I can remember hard times like when I was struggling as a young art student in New York and hadn’t enough money to eat and ride the subway. I remember the time after grad school when Pam and I had to choose between paying the phone bill or paying the rent on our studio. I’ve been through failure before and have come out stronger on the other side. I know that things will turn out okay and that I will be stronger for having lived through this period of my life. I have reached middle age and the trials that I currently face are rapids that I must navigate through. When I do emerge from this turbulent time, stop feeling small, shed my failure, I will be able to make that call and I will reconnect. But for now…patience.

Happy Thanksgiving!

Wednesday, November 3, 2010

Utopian Sweatpants


I am so encouraged to see that so many of my friends voted today. As I sit around in my sweatpants, having a glass of wine and watching the late reports of today's election results, I am reminded of a few things that I would like to share. 

First, we all got to participate in the democratic process and this is one of the things that makes our country great. We should all feel special, no matter what the results were, and celebrate that we had a voice in the selection of our government. 

Second, our democratic republic is based on the idea of balance and I think this is what we witnessed tonight. Maybe, over the past decade or so, the swing in balance has been more drastic than most of us are comfortable with but this swing is a part of the history of the process.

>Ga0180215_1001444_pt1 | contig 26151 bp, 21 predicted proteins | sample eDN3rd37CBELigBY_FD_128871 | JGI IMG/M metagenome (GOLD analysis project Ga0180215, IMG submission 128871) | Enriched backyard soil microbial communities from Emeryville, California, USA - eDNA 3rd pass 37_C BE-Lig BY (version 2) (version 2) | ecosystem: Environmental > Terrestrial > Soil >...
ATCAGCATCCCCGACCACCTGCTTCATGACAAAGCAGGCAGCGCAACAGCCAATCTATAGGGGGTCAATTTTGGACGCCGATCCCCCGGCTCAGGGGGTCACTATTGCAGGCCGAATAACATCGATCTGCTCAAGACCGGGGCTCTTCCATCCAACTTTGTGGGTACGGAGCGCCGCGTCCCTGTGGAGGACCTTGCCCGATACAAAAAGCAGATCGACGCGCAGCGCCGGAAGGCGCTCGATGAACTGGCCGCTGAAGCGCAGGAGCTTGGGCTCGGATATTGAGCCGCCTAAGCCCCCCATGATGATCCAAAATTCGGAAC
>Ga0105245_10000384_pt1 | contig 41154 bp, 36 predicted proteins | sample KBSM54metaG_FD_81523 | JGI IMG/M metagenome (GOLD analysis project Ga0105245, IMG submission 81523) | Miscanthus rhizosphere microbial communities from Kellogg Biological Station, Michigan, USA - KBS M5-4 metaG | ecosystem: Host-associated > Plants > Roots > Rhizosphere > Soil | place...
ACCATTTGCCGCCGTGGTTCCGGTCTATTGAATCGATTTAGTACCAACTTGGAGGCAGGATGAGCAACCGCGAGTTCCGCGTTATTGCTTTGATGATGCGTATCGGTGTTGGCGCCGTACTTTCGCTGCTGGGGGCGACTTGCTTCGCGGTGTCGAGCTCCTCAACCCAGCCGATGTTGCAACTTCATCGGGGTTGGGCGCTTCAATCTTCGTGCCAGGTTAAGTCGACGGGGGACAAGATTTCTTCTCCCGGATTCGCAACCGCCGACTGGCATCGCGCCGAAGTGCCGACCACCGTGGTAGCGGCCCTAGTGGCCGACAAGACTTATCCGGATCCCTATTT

Third, we have elected a government but that does not mean our job is finished. We must be proactive (aside from voting) with being engaged in the process of government. This means having our voices being heard and supporting OUR government in their quest to fix the many struggles that face Americans every day.

Fourth, this is a great country, no matter how you feel about those in leadership. I am growing tired of the "them" versus "us" mentality that has emerged in our culture. Those that have perpetrated terror against us are getting exactly what they wanted when we point fingers at each other, call each other names or try to place blame for the way things are. The election has taken place and this is OUR government, for better or for worse. If you want your congressman or senator or governor or president to know what you think he/she should advocate for, write a letter, sign petitions, join causes. Do whatever you can to speak out and get your message heard...this is our right as Americans but it is a responsibility we all seem to forget about as we live our day-to-day lives.